Winner - Best Transgender Nonfiction - 2015 Lambda Literary Awards Best Books of 2014 - Publishers Weekly Best Books of 2014 - NPR Books Best Nonficton Books of 2014 - Kirkus Reviews 10 Best Transgender Non-Fiction Books - Advocate "Thomas Page McBee's Man Alive hurtled through my life. I read it in a matter of hours. It's a confession, it's a poem, it's a time warp, it's a brilliant work of art. I bow down to McBee--his humility, his sense of humor, his insightfulness, his structural deftness, his ability to put into words what is often said but rarely, with…


Book cover of I'm Glad My Mom Died

Jiordan Castle Why did I love this book?

With a codependent mother relationship that feeds into various forms of abuse (CW: eating disorders being one of them) and Hollywood as the backdrop for this coming-of-age story, this is an important, unforgettable memoir.

It’s a gift to be so darkly funny and honest as a nonfiction writer, particularly when your own deep vulnerability is in service of something larger. Written in short numbered passages that span McCurdy’s life from early childhood into adulthood, this true story is a perfect rollercoaster.

Both laugh-out-loud funny and deliriously sad, there’s never a moment you won’t feel held by this book and this writer.

By Jennette McCurdy,

Why should I read it?

8 authors picked I'm Glad My Mom Died as one of their favorite books, and they share why you should read it.

What is this book about?

A heartbreaking and hilarious memoir by iCarly and Sam & Cat star Jennette McCurdy about her struggles as a former child actor-including eating disorders, addiction, and a complicated relationship with her overbearing mother-and how she retook control of her life.

Jennette McCurdy was six years old when she had her first acting audition. Her mother's dream was for her only daughter to become a star, and Jennette would do anything to make her mother happy. So she went along with what Mom called "calorie restriction," eating little and weighing herself five times a day. She endured extensive at-home makeovers while…


Book cover of For Black Girls Like Me

Jiordan Castle Why did I love this book?

Everyone should be reading middle grade books for characters and stories like this.

Eleven-year-old Makeda is loved, but as a Black girl in an adoptive family of white people, she questions what it might be like to grow up in a family that looks like her. Lockington draws from her own experience as a transracial adoptee, and writes with lyrical accessibility and honest, meaningful depictions of mental health struggles within a family.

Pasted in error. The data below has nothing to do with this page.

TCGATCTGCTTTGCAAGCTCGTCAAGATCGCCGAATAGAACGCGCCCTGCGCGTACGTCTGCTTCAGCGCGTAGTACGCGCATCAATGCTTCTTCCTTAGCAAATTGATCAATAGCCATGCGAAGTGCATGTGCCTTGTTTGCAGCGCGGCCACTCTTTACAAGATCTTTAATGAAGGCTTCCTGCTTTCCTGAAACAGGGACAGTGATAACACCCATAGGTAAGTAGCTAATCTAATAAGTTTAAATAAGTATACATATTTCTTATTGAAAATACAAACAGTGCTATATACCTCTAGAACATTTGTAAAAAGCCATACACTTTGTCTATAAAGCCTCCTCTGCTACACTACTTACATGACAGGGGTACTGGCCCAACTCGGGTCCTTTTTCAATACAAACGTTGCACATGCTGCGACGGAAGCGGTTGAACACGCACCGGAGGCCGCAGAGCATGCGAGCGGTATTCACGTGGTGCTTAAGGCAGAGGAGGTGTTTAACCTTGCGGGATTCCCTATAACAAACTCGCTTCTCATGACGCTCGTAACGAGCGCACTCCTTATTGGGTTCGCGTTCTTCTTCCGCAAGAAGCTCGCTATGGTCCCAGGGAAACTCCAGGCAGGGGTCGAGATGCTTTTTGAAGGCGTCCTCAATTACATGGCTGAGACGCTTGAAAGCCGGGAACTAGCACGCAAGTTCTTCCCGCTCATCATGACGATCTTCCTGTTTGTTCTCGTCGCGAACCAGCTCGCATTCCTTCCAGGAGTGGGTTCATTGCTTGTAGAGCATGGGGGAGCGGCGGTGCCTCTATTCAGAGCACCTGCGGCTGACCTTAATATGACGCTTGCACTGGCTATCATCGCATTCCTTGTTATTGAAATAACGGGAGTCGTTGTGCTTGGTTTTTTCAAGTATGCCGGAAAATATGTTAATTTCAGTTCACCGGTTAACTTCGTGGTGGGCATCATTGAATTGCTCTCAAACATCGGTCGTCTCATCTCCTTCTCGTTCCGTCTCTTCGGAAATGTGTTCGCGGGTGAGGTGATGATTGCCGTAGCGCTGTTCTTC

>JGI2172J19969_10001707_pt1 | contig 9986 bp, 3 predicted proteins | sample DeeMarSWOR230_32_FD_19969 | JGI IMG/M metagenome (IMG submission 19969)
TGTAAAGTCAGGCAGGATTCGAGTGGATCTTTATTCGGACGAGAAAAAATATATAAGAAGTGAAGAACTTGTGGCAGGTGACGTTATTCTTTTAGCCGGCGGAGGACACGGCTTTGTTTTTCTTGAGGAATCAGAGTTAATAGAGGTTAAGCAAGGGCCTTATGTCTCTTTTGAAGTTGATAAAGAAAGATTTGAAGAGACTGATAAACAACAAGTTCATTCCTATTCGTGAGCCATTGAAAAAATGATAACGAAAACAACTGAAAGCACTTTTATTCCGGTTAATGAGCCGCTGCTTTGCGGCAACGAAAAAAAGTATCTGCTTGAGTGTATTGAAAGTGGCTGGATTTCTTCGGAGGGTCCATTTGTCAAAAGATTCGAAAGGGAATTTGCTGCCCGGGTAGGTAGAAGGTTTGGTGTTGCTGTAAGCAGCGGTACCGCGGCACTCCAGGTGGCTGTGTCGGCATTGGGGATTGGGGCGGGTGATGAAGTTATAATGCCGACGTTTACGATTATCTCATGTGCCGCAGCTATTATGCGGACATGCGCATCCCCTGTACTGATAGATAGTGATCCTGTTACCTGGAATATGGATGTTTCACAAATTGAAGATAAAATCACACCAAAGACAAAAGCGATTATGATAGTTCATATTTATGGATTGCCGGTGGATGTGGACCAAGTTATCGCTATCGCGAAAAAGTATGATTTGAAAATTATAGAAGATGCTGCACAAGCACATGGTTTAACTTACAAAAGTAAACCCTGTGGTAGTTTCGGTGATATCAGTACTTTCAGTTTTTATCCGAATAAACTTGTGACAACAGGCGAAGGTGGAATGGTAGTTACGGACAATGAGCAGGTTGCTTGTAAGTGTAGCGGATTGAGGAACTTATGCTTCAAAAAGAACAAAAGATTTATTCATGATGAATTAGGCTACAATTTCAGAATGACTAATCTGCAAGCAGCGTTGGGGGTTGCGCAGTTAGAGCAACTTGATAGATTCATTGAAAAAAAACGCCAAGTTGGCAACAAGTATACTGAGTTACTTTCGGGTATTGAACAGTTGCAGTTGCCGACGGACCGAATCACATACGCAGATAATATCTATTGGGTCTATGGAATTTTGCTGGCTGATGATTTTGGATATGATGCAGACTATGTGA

This coming-of-age story for the younger set reminds people of all ages that while love matters, it takes work every day to keep evolving, showing up for, and fighting for those we love.

By Mariama J. Lockington,

Why should I read it?

3 authors picked For Black Girls Like Me as one of their favorite books, and they share why you should read it. This book is for kids age 9, 10, 11, and 12.

What is this book about?

Makeda June Kirkland is eleven-years-old, adopted, and black. Her parents and big sister are white, and even though she loves her family very much, Makeda often feels left out. When Makeda's family moves from Maryland to New Mexico, she leaves behind her best friend, Lena - the only other adopted black girl she knows - for a new life. In New Mexico, everything is different. At home, Makeda's sister is too cool to hang out with her anymore and at school, she can't seem to find one real friend.

Through it all, Makeda can't help but wonder: What would it…


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Ambidextrous: The Secret Lives of Children

By Felice Picano,

Book cover of Ambidextrous: The Secret Lives of Children

Felice Picano Author Of Six Strange Stories and an Essay on H.P. Lovecraft

New book alert!

Why am I passionate about this?

Author

Felice's 3 favorite reads in 2023

What is my book about?

Bold, funny, and shockingly honest, Ambidextrous is like no other memoir of 1950s urban childhood.

Picano appears to his parents and siblings to be a happy, cheerful eleven-year-old possessed of the remarkable talent of being able to draw beautifully and write fluently with either hand. But then he runs into the mindless bigotry of a middle school teacher who insists that left-handedness is "wrong," and his idyllic world falls apart.

He uncovers the insatiable appetites of a trio of neighboring sisters, falls for another boy with a glue-sniffing habit, and discovers the hidden world of adult desire and hypocrisy. Picano…

Ambidextrous: The Secret Lives of Children

By Felice Picano,

What is this book about?

Bold, funny, and shockingly honest, Ambidextrous is like no other memoir of 1950s urban childhood. Picano appears to his parents and siblings to be a happy, cheerful eleven-year-old, possessed of the remarkable talent of being able to draw beautifully and write fluently with either hand. But then he runs into the mindless bigotry of a middle school teacher who insists that left-handedness is "wrong," and his idyllic world falls apart. He uncovers the insatiable appetites of a trio of neighboring sisters, falls for another boy with a glue-sniffing habit, and discovers the hidden world of adult desire and hypocrisy. Picano…